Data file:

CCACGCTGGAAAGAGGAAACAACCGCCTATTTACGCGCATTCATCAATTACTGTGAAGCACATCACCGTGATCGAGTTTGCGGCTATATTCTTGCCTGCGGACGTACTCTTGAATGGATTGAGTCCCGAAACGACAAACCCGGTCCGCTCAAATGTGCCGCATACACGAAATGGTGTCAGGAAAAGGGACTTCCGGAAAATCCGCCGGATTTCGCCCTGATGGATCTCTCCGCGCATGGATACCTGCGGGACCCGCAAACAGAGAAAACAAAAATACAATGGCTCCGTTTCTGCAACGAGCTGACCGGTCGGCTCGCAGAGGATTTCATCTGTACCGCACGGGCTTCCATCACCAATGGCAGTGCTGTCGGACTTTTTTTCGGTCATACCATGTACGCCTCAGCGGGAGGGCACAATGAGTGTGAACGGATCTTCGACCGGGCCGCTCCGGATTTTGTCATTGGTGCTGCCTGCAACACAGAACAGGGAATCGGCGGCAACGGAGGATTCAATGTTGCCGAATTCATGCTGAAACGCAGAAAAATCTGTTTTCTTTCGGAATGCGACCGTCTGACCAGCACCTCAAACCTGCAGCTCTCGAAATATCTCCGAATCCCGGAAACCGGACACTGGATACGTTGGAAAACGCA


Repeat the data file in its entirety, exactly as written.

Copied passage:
CCACGCTGGAAAGAGGAAACAACCGCCTATTTACGCGCATTCATCAATTACTGTGAAGCACATCACCGTGATCGAGTTTGCGGCTATATTCTTGCCTGCGGACGTACTCTTGAATGGATTGAGTCCCGAAACGACAAACCCGGTCCGCTCAAATGTGCCGCATACACGAAATGGTGTCAGGAAAAGGGACTTCCGGAAAATCCGCCGGATTTCGCCCTGATGGATCTCTCCGCGCATGGATACCTGCGGGACCCGCAAACAGAGAAAACAAAAATACAATGGCTCCGTTTCTGCAACGAGCTGACCGGTCGGCTCGCAGAGGATTTCATCTGTACCGCACGGGCTTCCATCACCAATGGCAGTGCTGTCGGACTTTTTTTCGGTCATACCATGTACGCCTCAGCGGGAGGGCACAATGAGTGTGAACGGATCTTCGACCGGGCCGCTCCGGATTTTGTCATTGGTGCTGCCTGCAACACAGAACAGGGAATCGGCGGCAACGGAGGATTCAATGTTGCCGAATTCATGCTGAAACGCAGAAAAATCTGTTTTCTTTCGGAATGCGACCGTCTGACCAGCACCTCAAACCTGCAGCTCTCGAAATATCTCCGAATCCCGGAAACCGGACACTGGATACGTTGGAAAACGCA